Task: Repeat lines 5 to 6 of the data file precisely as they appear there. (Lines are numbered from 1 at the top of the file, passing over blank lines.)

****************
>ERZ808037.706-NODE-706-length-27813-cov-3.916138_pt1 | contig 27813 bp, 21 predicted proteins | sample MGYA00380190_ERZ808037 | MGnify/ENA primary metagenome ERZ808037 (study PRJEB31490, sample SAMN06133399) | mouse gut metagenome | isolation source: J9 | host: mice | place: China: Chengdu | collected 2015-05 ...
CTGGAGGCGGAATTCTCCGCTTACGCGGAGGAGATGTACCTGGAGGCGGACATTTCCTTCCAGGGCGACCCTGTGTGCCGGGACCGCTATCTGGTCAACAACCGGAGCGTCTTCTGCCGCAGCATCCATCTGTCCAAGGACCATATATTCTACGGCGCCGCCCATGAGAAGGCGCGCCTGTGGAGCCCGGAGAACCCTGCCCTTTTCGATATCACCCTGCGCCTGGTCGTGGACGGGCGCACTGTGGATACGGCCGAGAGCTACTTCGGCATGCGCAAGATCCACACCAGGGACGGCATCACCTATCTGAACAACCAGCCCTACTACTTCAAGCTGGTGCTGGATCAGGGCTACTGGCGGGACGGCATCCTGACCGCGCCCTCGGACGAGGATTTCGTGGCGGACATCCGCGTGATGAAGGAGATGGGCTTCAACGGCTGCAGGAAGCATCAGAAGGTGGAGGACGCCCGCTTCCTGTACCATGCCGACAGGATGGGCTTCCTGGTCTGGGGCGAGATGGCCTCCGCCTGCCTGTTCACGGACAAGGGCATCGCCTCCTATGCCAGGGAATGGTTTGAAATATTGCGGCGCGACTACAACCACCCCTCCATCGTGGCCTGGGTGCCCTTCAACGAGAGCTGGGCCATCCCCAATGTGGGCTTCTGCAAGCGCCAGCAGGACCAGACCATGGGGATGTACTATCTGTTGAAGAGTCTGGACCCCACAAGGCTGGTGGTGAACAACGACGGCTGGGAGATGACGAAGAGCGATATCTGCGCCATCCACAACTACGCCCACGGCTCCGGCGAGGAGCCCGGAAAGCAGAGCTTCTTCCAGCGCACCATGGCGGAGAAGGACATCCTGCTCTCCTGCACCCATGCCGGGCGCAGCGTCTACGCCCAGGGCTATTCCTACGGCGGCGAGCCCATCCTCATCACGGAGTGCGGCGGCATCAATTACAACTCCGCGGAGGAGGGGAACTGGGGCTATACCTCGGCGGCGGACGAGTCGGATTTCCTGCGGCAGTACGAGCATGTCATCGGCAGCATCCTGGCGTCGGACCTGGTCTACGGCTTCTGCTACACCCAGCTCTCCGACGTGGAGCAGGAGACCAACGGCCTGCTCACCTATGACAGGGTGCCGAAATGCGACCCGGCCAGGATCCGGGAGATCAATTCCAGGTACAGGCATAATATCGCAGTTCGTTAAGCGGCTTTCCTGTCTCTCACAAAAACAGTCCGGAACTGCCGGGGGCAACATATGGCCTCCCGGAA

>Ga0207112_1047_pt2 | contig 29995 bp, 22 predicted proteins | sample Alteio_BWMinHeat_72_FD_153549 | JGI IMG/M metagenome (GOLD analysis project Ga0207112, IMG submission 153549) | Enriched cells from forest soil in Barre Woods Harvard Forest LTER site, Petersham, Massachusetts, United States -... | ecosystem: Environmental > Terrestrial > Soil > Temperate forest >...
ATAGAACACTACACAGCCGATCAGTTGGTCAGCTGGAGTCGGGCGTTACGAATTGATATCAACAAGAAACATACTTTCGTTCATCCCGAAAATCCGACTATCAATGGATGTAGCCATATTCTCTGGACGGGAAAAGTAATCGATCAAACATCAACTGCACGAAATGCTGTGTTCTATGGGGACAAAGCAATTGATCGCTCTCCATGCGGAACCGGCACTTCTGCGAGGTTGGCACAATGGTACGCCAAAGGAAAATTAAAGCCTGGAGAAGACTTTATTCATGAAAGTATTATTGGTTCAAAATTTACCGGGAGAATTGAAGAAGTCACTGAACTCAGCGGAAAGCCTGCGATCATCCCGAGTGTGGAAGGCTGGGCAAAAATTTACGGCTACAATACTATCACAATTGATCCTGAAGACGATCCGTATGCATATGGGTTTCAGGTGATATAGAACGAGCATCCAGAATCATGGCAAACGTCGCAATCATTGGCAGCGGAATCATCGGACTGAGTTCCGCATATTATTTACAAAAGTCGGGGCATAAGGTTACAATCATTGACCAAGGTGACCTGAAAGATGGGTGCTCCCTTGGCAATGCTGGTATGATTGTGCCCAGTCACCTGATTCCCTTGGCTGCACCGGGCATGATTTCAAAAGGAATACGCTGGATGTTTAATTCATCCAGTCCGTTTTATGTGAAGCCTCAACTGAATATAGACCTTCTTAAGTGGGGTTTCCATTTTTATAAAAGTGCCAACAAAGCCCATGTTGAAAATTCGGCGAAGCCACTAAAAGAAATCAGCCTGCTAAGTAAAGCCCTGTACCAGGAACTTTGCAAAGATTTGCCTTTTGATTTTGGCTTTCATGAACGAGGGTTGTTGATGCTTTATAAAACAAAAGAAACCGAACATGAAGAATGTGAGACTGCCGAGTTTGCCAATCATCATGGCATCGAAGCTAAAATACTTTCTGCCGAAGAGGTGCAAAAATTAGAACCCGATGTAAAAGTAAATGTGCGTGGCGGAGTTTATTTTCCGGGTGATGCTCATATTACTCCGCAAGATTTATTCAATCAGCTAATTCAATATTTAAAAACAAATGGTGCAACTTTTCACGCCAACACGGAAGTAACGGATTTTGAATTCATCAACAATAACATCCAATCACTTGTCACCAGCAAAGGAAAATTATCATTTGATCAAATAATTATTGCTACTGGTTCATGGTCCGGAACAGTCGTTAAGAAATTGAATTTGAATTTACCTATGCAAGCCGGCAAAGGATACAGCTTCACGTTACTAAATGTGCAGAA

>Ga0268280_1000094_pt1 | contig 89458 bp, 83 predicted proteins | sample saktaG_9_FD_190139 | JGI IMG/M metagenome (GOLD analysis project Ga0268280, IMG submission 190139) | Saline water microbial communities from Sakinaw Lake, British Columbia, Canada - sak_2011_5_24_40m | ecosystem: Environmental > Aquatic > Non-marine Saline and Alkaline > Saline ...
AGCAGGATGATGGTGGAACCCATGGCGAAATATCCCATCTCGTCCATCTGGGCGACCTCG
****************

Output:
>Ga0268280_1000094_pt1 | contig 89458 bp, 83 predicted proteins | sample saktaG_9_FD_190139 | JGI IMG/M metagenome (GOLD analysis project Ga0268280, IMG submission 190139) | Saline water microbial communities from Sakinaw Lake, British Columbia, Canada - sak_2011_5_24_40m | ecosystem: Environmental > Aquatic > Non-marine Saline and Alkaline > Saline ...
AGCAGGATGATGGTGGAACCCATGGCGAAATATCCCATCTCGTCCATCTGGGCGACCTCG